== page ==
I’m never good at answering these questions, because I have a terrible memory for lists, and also, I don’t think I ever set out to emulate anyone. But there are a few authors who stand out for me: Hemingway, even though I can’t even remember what it was I read of his that made such an impression (this would have been in high school) – it was more the precision of his prose, I think. Joan Didion, same thing. Doris Lessing’s “The Golden Notebook.” Ursula K. LeGuin’s work. With most of these authors, it’s about the fusion of precise, almost epigrammatic and frequently beautiful prose. And now that I think about it, most of these writers had larger political or social issues that they were talking about.
I also had a writing professor who influenced me a lot, Lydia Davis. She’s best known for her short stories and for her French translations. She taught me a way of seeing, a way of focusing on telling, sensory details.
Of course, I’m not writing literary fiction; I’m writing suspense, but I try to bring some of that clarity to the way I write. And I like using suspense/thrillers as a way of talking about larger social/political issues as well.
What’s on your nightstand right now?
Way too many books! Tim Hallinan’s “The Fear Artist,” Chad Harbach’s “The Art of Fielding,” and Jasper Fforde’s “Shades of Grey,” which I just bought, and someone asked me if it was related to “Fifty Shades of Gray.” (it’s not)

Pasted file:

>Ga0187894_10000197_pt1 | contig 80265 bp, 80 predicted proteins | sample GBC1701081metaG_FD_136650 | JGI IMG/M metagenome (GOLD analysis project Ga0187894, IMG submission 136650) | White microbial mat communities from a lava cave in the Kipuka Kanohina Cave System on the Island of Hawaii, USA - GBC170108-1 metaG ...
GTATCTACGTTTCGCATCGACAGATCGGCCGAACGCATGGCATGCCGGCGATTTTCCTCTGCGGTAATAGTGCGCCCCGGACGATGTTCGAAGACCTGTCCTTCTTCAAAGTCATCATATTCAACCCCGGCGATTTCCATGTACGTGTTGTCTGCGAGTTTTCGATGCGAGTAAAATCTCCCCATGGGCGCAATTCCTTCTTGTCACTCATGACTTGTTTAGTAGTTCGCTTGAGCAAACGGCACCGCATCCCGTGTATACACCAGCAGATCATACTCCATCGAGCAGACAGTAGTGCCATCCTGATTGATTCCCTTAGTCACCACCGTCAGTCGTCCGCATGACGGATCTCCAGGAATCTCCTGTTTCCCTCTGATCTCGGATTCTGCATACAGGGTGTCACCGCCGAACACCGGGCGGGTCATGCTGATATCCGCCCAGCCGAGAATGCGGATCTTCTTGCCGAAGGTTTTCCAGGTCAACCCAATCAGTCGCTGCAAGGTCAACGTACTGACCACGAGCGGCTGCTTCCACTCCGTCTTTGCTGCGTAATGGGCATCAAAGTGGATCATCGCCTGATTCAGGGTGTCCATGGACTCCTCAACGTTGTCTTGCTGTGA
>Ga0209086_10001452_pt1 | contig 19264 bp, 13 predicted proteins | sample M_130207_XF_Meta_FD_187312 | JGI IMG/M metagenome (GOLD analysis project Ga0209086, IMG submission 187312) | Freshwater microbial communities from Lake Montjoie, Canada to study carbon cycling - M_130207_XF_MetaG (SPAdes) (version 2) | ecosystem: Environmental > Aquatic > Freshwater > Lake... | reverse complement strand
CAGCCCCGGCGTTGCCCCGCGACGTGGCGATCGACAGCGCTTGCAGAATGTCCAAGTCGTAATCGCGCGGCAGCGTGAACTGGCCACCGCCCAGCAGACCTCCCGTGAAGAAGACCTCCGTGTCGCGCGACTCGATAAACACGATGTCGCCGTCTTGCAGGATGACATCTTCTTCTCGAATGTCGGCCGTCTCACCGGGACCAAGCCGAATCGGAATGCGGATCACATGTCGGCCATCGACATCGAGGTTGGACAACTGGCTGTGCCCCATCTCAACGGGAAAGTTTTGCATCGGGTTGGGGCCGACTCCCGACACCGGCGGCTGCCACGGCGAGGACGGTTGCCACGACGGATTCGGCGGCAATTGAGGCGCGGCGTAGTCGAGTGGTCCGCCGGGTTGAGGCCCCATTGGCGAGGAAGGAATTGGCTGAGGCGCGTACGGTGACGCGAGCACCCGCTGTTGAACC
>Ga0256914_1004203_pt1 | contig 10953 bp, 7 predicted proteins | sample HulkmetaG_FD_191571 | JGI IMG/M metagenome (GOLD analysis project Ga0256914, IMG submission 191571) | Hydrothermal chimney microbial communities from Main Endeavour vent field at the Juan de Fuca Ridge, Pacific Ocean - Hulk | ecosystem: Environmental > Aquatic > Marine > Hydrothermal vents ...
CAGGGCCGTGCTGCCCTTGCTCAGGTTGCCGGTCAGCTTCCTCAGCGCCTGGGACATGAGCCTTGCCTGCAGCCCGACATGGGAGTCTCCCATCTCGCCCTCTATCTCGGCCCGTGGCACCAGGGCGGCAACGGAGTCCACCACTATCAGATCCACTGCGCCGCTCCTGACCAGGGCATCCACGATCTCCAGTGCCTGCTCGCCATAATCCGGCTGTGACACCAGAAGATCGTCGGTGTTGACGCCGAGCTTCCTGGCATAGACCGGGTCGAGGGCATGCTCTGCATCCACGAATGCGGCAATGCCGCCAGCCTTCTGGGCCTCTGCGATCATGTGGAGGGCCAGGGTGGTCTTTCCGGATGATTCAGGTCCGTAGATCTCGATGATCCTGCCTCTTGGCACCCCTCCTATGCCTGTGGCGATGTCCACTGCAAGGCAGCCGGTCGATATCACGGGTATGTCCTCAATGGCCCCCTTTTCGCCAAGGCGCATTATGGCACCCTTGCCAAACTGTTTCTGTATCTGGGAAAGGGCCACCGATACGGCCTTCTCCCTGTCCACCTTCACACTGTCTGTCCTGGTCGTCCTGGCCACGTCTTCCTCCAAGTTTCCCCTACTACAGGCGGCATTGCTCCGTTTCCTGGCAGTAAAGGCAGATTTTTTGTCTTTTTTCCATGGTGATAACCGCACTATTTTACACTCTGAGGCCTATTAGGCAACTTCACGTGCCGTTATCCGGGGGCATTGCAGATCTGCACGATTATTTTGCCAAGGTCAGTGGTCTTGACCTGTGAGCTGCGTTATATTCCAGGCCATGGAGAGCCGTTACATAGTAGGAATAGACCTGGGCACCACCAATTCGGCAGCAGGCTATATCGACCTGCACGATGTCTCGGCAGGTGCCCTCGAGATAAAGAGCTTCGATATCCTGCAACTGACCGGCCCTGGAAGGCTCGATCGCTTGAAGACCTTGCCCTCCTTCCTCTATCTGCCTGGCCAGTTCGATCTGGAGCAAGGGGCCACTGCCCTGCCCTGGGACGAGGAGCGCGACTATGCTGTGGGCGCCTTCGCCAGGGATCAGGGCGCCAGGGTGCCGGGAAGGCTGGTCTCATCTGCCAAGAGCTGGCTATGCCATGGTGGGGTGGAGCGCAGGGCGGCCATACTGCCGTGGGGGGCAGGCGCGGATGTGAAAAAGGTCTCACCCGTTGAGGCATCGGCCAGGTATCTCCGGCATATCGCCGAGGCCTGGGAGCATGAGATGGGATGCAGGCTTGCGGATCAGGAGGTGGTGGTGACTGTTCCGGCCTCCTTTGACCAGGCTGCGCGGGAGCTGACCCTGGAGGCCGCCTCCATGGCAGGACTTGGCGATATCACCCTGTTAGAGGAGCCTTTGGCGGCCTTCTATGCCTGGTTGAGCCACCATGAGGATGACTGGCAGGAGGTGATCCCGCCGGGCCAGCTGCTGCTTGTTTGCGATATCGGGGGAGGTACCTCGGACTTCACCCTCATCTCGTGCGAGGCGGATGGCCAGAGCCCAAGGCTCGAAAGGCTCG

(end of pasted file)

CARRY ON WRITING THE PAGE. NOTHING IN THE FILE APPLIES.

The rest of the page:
If you could pack your bags and travel anywhere in the world tomorrow, where would you go?
I really love to travel, so I actually don’t care all that much. Anywhere different. I am overdue for a trip to China, though, and hope to go in the fall. I’d also really like to visit Cambodia, Vietnam and Turkey.
Ok, I have to ask…you were in a rock band. Care to dish?
I was really influenced by Talking Heads when they came out – the music, the lyrics, the female bassist. I thought, hey, maybe this is something I could do too. I started and played in cover bands through college, and then when I moved to Los Angeles, eventually formed my own band. We were guitar, bass and drums, with an additional backup vocalist/percussionist. I was the singer/songwriter/bassist. The guys I played with are awesome musicians and we were together for over a decade. Name a dive bar, we played in it! We got some good reviews here and there but I was hopeless at marketing and eventually realized that I needed to focus on something creatively, and that “something” was the writing.
Would you still go to space if you had the chance and does anyone still call you “Lunar Lisa”?
Maybe, and no.
Quick! What’s something that makes you laugh out loud?
My cat—okay, that’s corny, but she does this yoga-like stretch and then collapses onto the ground, and it’s just ridiculously cute. Gets me every time. This may be why she does it.
And this (http://www.youtube.com/watch?v=AWMJwAdLrQI) — “Thirteen Bears and a News Reader on Marijuana.”
Is there anything else you’d like to share with us about upcoming projects or events (or anything at all!!)?
I sold my third book, a sequel to “Rock Paper Tiger” tentatively called “Hour of the Rat,” which should be out around this time next year. Ellie’s back, and of course, she gets into a lot of trouble, but there’s some funny stuff in it too. And I’m really anxious to get going on my fourth book, which I’m not quite ready to talk about, mainly because I don’t have that little thing known as a “plot” yet. Event-wise, I have a few more appearances for the release of “Getaway” scheduled for the beginning of June, several in the Bay Area and one at Murder by the Book in Houston. Beyond that I’m not sure, but I will be at Bouchercon in October. Bouchercon for those unfamiliar is the biggest crime fiction convention in the world, held annually, this year in Cleveland. It’s a great opportunity for authors and readers to connect, and really a lot of fun!